## Jain, Bhuvnesh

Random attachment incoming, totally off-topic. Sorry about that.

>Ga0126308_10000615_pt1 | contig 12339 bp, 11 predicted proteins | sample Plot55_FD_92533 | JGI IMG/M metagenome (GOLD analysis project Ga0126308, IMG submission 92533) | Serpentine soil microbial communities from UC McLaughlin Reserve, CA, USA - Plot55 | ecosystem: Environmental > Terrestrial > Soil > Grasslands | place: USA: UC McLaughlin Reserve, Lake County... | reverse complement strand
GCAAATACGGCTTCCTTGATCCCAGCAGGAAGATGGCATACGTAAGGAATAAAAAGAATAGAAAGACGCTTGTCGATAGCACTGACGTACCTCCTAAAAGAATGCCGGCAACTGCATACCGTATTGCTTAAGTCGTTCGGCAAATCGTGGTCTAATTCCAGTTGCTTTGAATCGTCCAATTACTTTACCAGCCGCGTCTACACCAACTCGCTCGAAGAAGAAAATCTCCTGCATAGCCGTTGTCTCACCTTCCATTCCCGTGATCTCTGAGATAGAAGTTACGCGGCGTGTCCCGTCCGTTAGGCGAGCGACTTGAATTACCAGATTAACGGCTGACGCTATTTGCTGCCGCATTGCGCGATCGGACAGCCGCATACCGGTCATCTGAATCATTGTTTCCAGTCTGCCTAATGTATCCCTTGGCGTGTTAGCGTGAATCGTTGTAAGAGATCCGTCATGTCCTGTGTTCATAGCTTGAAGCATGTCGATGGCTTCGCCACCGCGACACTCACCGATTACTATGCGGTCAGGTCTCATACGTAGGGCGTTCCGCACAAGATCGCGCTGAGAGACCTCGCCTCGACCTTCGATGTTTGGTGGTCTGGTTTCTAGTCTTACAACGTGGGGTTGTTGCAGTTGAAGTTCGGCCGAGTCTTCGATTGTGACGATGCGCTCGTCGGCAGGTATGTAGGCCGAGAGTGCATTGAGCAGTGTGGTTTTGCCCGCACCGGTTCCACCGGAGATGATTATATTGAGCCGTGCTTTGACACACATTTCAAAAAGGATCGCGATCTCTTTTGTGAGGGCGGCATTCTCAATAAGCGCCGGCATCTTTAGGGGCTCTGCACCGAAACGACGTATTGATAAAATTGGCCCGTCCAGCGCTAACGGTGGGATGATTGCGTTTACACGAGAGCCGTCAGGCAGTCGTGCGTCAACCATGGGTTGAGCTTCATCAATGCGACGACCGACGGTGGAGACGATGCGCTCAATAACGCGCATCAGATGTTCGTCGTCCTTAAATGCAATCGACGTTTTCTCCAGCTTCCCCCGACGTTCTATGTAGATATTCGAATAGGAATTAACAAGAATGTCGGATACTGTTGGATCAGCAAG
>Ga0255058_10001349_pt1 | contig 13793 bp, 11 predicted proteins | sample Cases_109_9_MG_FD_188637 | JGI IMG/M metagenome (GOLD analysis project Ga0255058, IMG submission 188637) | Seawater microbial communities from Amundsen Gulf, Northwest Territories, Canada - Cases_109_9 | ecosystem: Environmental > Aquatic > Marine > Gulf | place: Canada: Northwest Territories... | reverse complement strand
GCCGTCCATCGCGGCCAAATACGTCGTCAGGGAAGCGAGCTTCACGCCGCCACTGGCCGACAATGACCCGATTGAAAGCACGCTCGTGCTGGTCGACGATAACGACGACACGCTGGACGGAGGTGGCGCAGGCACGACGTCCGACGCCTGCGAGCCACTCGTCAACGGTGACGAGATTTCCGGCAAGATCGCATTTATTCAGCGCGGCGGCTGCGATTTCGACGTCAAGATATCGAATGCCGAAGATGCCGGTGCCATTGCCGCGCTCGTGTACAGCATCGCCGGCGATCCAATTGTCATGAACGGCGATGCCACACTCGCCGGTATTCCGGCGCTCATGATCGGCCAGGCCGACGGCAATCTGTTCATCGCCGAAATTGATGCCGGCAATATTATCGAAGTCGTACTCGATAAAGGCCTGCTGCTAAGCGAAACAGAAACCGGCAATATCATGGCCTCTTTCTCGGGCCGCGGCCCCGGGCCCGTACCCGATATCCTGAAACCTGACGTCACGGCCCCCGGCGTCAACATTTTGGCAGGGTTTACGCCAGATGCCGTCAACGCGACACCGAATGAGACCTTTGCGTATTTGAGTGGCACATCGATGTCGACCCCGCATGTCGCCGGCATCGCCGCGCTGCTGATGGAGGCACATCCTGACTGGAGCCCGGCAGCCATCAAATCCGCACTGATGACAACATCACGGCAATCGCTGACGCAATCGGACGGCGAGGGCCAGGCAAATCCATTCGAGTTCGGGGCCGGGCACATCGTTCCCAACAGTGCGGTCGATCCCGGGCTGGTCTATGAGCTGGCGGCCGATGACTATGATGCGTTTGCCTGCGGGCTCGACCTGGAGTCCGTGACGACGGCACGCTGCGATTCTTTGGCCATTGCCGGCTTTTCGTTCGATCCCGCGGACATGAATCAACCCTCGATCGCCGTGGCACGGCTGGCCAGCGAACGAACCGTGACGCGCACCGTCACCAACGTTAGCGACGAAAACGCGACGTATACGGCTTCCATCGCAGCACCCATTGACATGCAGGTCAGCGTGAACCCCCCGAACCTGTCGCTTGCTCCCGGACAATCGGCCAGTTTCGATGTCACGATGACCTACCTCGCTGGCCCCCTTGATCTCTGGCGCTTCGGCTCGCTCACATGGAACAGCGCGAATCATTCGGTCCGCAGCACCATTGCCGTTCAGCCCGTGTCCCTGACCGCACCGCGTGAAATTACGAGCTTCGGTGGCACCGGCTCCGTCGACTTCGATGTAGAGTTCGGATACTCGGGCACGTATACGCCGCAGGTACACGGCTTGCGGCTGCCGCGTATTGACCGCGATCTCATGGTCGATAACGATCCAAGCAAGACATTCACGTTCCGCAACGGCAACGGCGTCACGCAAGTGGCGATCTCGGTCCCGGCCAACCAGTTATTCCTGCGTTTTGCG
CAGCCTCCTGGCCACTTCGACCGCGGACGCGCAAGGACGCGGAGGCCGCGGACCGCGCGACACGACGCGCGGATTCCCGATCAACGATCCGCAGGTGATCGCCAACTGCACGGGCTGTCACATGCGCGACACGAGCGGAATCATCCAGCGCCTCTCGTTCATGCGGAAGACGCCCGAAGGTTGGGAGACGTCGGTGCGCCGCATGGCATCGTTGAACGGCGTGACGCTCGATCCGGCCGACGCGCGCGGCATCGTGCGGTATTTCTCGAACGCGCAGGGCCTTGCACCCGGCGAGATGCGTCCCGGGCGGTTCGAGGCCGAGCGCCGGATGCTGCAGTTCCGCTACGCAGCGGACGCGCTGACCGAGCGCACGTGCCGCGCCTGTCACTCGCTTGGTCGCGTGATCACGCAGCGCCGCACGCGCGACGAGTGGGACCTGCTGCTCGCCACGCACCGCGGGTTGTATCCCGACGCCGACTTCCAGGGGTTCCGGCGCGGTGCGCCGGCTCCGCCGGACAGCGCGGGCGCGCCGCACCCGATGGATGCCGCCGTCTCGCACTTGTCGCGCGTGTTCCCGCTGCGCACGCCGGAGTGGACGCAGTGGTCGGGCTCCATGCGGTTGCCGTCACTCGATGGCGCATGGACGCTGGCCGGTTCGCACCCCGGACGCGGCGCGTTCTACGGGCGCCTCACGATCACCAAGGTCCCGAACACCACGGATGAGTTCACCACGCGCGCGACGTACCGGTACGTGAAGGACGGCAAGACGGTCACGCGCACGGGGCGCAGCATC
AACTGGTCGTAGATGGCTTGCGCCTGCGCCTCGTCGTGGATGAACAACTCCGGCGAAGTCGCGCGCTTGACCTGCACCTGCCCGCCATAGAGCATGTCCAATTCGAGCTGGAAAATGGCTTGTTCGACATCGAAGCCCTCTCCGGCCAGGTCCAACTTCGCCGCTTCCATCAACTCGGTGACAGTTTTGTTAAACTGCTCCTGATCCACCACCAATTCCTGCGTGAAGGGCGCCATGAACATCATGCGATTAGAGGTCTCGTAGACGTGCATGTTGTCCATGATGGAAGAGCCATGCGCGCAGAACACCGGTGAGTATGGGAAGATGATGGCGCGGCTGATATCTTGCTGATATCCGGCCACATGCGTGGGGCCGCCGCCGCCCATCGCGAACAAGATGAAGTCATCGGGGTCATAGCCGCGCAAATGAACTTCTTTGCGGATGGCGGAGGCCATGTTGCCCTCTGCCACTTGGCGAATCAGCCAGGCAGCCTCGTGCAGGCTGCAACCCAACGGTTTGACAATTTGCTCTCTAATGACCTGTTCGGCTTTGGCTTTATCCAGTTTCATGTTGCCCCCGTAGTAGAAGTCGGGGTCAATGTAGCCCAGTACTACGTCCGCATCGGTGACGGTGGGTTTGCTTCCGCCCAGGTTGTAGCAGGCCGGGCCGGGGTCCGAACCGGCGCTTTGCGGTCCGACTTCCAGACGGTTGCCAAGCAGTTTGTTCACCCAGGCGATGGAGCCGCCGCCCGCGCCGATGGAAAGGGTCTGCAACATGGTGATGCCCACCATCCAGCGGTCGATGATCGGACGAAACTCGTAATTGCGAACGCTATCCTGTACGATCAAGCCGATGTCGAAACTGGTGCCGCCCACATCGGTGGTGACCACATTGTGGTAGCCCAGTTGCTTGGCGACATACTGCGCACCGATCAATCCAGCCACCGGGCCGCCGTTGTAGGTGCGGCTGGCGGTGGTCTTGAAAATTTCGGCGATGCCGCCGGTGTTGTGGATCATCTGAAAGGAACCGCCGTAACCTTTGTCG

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Publication Observational Tests of Modified Gravity(2008-09-02) Jain, Bhuvnesh; Zhang, PengjieModifications of general relativity provide an alternative explanation to dark energy for the observed acceleration of the Universe. Modified gravity theories have richer observational consequences for large scale structures than conventional dark energy models, in that different observables are not described by a single growth factor even in the linear regime. We examine the relationships between perturbations in the metric potentials, density and velocity fields, and discuss strategies for measuring them using gravitational lensing, galaxy cluster abundances, galaxy clustering/dynamics, and the integrated Sachs-Wolfe effect. We show how a broad class of gravity theories can be tested by combining these probes. A robust way to interpret observations is by constraining two key functions: the ratio of the two metric potentials, and the ratio of the gravitational ‘‘constant’’ in the Poisson equation to Newton’s constant. We also discuss quasilinear effects that carry signatures of gravity, such as through induced three-point correlations. Clustering of dark energy can mimic features of modified gravity theories and thus confuse the search for distinct signatures of such theories. It can produce pressure perturbations and anisotropic stresses, which break the equality between the two metric potentials even in general relativity. With these two extra degrees of freedom, can a clustered dark energy model mimic modified gravity models in all observational tests? We show with specific examples that observational constraints on both the metric potentials and density perturbations can in principle distinguish modifications of gravity from dark energy models. We compare our result with other recent studies that have slightly different assumptions (and apparently contradictory conclusions).Publication Three-point Correlations in ƒ(R) Models of Gravity(2009-05-07) Borisov, Alexander; Jain, BhuvneshModifications of general relativity provide an alternative explanation to dark energy for the observed acceleration of the universe. We calculate quasilinear effects in the growth of structure in ƒ(R) models of gravity using perturbation theory. We find significant deviations in the bispectrum that depend on cosmic time, length scale and triangle shape. However the deviations in the reduced bispectrum Q for ƒ(R) models are at the percent level, much smaller than the deviations in the bispectrum itself. This implies that three-point correlations can be predicted to a good approximation simply by using the modified linear growth factor in the standard gravity formalism. Our results suggest that gravitational clustering in the weakly nonlinear regime is not fundamentally altered, at least for a class of gravity theories that are well described in the Newtonian regime by the parameters Geff and Φ/Ψ. This approximate universality was also seen in the N-body simulation measurements of the power spectrum by Stabenau & Jain (2006), and in other recent studies based on simulations. Thus predictions for such modified gravity models in the regime relevant to large-scale structure observations may be less daunting than expected on first principles. We discuss the many caveats that apply to such predictions.Publication Tests of Gravity from Imaging and Spectroscopic Surveys(2010-01-06) Guzik, Jacek; Jain, Bhuvnesh; Takada, MasahiroTests of gravity on large scales in the Universe can be made using both imaging and spectroscopic surveys. The former allow for measurements of weak lensing, galaxy clustering and cross correlations such as the integrated Sachs-Wolfe effect. The latter probe galaxy dynamics through redshift-space distortions. We use a set of basic observables, namely, lensing power spectra, galaxy-lensing and galaxyvelocity cross-spectra in multiple redshift bins (including their covariances), to estimate the ability of upcoming surveys to test gravity theories. We use a two-parameter description of gravity that allows for the Poisson equation and the ratio of metric potentials to depart from general relativity. We find that the combination of imaging and spectroscopic observables is essential in making robust tests of gravity theories. The range of scales and redshifts best probed by upcoming surveys is discussed. We also compare our parametrization to others used in the literature, in particular, the y parameter modification of the growth factor.Publication N-Body Simulations of Alternative Gravity Models(2006-10-05) Stabenau, Hans F.; Jain, BhuvneshTheories in which gravity is weaker on cosmological scales have been proposed to explain the observed acceleration of the universe. The nonlinear regime in such theories is not well studied, though it is likely that observational tests of structure formation will lie in this regime. A class of alternative gravity theories may be approximated by modifying Poisson’s equation. We have run N-body simulations of a set of such models to study the nonlinear clustering of matter on 1–100 Mpc scales. We find that nonlinear gravity enhances the deviations of the power spectrum of these models from standard gravity. This occurs due to mode coupling, so that models with an excess or deficit of large-scale power (at k < 0.2 Mpc-1) lead to deviations in the power spectrum at smaller scales as well (up to k ~ 1 Mpc-1), even though the linear spectra match very closely on the smaller scales. This makes it easier to distinguish such models from general relativity using the three-dimensional power spectrum probed by galaxy surveys and the weak lensing power spectrum. If the potential for light deflection is modified in the same way as the potential that affects the dark matter, then weak lensing constrains deviations from gravity even more strongly. Our simulations show that, even with a modified potential, gravitational evolution is approximately universal. Based on this, the Peacock-Dodds approach can be adapted to get an analytical fit for the nonlinear power spectra of alternative gravity models, though the recent Smith et al. formula is less successful. Our conclusions extend to models with modifications of gravity on scales of 1–20 Mpc. We also use a way of measuring projected power spectra from simulations that lowers the sample variance, so that fewer realizations are needed to reach a desired level of accuracy.Publication Galaxy-CMB and Galaxy-Galaxy Lensing on Large Scales: Sensitivity to Primordial Non-Gaussianity(2009-12-22) Jeong, Donghui; Komatsu, Eiichiro; Jain, BhuvneshA convincing detection of primordial non-Gaussianity in the local form of the bispectrum, whose amplitude is given by the ƒNL parameter, offers a powerful test of inflation. In this paper, we calculate the modification of two-point cross-correlation statistics of weak lensing—galaxy-galaxy lensing and galaxycosmic microwave background (CMB) crosscorrelation—due to ƒNL. We derive and calculate the covariance matrix of galaxy-galaxy lensing, including cosmic variance terms. We focus on large scales (l < 100) for which the shape noise of the shear measurement becomes irrelevant and cosmic variance dominates the error budget. For a modest degree of non-Gaussianity, ƒNL = ±50 modifications of the galaxy-galaxy-lensing signal at the 10% level are seen on scales R ~ 300 Mpc, and grow rapidly toward larger scales as ∝ R2. We also see a clear signature of the baryonic acoustic oscillation feature in the matter power spectrum at ~ 150 Mpc, which can be measured by next-generation lensing experiments. In addition, we can probe the local-form primordial non-Gaussianity in the galaxy-CMB lensing signal by correlating the lensing potential reconstructed from CMB with high-z galaxies. For example, for ƒNL = ±50, we find that the galaxy-CMB lensing cross-power spectrum is modified by ~ 10% at l ~ 40, and by a factor of 2 at l ~ 10, for a population of galaxies at z = 2 with a bias of 2. The effect is greater for more highly biased populations at larger z; thus, high-z galaxy surveys cross correlated with CMB offer a yet another probe of primordial non-Gaussianity.Publication Short GRB and Binary Black Hole Standard Sirens as a Probe of Dark Energy(2006-09-18) Dalal, Neal; Holz, Daniel E.; Hughes, Scott A.; Jain, BhuvneshObservations of the gravitational radiation from well-localized, inspiraling compact-object binaries can measure absolute source distances with high accuracy. When coupled with an independent determination of redshift through an electromagnetic counterpart, these standard sirens can provide an excellent probe of the expansion history of the Universe and the dark energy. Short γ-ray bursts, if produced by merging neutron star binaries, would be standard sirens with known redshifts detectable by ground-based gravitational wave (GW) networks such as Advanced Laser Interferometer Gravitational-wave Observatory (LIGO), Virgo, and Australian International Gravitational Observatory (AIGO). Depending upon the collimation of these GRBs, the measurement of about 10 GW-GRB events (corresponding to about 1 yr of observation with an advanced GW detector network and an all-sky GRB monitor) can measure the Hubble constant h to ~ 2–3%. When combined with measurement of the absolute distance to the last scattering surface of the cosmic microwave background, this determines the dark energy equation of state parameter w to ~9%. Similarly, supermassive binary black hole inspirals will be standard sirens detectable by Laser Interferometer Space Antenna (LISA). Depending upon the precise redshift distribution, ~100 sources could measure w at the ~4% level.Publication Spherical Collapse in ƒ(R) Gravity(2012-03-23) Borisov, Alexander; Jain, Bhuvnesh; Zhang, PengjieWe use one-dimensional numerical simulations to study spherical collapse in the ƒ(R) gravity models. We include the nonlinear self-coupling of the scalar field in the theory and use a relaxation scheme to follow the collapse. We find an unusual enhancement in density near the virial radius which may provide observable tests of gravity. We also use the estimated collapse time to calculate the critical overdensity δc used in calculating the mass function and bias of halos. We find that analytical approximations previously used in the literature do not capture the complexity of nonlinear spherical collapse.